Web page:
It’s been relatively slow so far this year in terms of investments for core robotics and automation companies, but that hasn’t slowed interest in related industries. For example, recently we saw continued transactions for artificial intelligence, 3D printing for manufacturing, and unmanned systems purchases by military concerns.
Today, we’re highlighting 11 recent robotics and AI transactions. If you’ve missed some other transactions from the past months, you can track them in the RBR Transactions Database. Our regularly updated database lets you sort deals by company, industry, technology, or transaction type.
3D printing for manufacturing firms score funding
Desktop Metal this week announced closing $160 million in Series E funding, which brings its total funding at $438 million raised since its 2015 founding. The company said this now “marks an inflection point where metal 3D printing begins to disrupt traditional manufacturing.”
The funding round was provided by Koch Disruptive Technologies, a subsidiary of Koch Industries that has invested more than $17 billion in technology companies over the past six years.
“Desktop Metal’s 3D printing solutions can redefine prototyping and mass production of metal products, which has profound disruptive implications for manufacturers like Koch Industries,” said Chase Koch, president of KDT. “We are very bullish about the prospects of Desktop Metal, not just as an investor, but also as a customer and partner.”
The company said it plans to use the funding to advance commercial globalization of its metal 3D printing technology, which includes the Desktop Metal Production System, planned for commercial shipping in Q1 2019. The company’s Studio System is the “world’s first and only metal 3D printing system able to print and sinter parts in an office environment, delivering the same accessibility that product developers are accustomed.” Now shipping in volume, the Studio System is available through Desktop Metal’s global sales network in 48 countries.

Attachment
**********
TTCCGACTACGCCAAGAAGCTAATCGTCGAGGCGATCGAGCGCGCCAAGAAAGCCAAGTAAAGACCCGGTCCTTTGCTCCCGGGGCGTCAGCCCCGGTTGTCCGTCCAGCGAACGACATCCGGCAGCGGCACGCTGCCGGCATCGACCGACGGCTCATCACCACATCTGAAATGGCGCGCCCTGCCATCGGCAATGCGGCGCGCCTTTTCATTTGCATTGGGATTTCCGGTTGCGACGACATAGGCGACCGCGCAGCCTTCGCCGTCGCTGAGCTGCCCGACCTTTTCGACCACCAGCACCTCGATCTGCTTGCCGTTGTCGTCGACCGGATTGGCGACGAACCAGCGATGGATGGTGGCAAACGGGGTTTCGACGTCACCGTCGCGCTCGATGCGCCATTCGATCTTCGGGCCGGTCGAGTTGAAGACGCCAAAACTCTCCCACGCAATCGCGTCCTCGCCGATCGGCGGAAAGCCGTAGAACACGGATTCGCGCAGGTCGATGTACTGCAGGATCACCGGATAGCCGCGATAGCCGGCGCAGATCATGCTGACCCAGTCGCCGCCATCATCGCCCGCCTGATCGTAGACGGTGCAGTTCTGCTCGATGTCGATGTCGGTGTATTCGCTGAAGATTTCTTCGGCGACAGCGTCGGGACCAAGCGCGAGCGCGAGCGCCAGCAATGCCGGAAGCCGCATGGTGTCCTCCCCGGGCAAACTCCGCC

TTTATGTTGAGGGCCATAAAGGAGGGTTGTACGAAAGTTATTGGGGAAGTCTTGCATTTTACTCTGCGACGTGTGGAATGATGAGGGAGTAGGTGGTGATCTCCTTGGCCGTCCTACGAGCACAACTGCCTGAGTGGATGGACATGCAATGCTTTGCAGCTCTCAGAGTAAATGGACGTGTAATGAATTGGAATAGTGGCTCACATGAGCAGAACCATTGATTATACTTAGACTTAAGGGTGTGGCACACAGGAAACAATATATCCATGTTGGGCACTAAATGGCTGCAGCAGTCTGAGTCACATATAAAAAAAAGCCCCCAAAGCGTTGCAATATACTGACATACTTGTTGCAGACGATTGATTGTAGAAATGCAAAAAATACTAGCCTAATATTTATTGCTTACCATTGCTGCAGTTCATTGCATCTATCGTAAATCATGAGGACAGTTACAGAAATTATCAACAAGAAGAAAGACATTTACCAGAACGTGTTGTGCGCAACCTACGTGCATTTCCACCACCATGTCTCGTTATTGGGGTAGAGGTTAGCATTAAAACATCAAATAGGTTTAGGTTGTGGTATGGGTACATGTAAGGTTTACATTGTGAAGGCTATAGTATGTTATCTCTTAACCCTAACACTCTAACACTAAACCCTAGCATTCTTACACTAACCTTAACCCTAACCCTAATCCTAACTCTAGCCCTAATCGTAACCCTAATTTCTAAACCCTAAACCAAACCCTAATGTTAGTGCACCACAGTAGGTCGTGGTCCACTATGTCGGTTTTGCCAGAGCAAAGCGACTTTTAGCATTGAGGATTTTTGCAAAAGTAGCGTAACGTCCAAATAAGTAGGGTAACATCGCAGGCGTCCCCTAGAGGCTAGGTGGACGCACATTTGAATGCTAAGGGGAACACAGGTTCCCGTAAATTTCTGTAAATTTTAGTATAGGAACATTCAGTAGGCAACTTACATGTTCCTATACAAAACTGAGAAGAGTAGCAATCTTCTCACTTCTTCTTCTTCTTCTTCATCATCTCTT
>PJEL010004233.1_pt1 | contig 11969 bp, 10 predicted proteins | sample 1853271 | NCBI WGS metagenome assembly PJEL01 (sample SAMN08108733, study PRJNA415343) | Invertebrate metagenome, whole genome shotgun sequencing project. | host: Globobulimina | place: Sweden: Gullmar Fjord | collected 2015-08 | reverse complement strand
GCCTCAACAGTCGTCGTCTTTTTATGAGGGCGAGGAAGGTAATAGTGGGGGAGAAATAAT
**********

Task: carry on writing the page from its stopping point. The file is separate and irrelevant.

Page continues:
“This new funding will fuel the continued development of our metal 3D printing technology and rich product roadmap, the scaling of operations to meet a growing demand of orders, and the financing of new research and development initiatives,” said Ric Fulop, CEO and co-founder of Desktop Metal.
A second company in the additive manufacturing space, Essentium this week announced closing a $22.2 million Series A funding round. The College Station, Texas-based company provides industrial 3D manufacturing platforms in the automotive, aerospace, contract manufacturing, and biomedical industries.
“The funding round will be used to scale manufacturing, engineering, international distribution, sales and marketing operations to meet market demand for the recently introduced Essentium High Speed Extrusion (HSE) Platform,” the company said in its funding announcement.
“The multi-billion-dollar potential of additive manufacturing has long been hampered by an inability to produce parts to a similar strength, speed and scale of injection molded parts,” the company added. “Essentium’s innovation in materials and production platforms has solved this, and is poised to have profound impact in the production and manufacturing workflow of automotive, aerospace, contract manufacturing and biomedical industries.”
The funding round was led by BASF Venture Capital, with participation from Materialise, Genesis Park, and previous seed round investors. Sven Thate, an investment manager at BASF Venture Capital, will join the company’s board.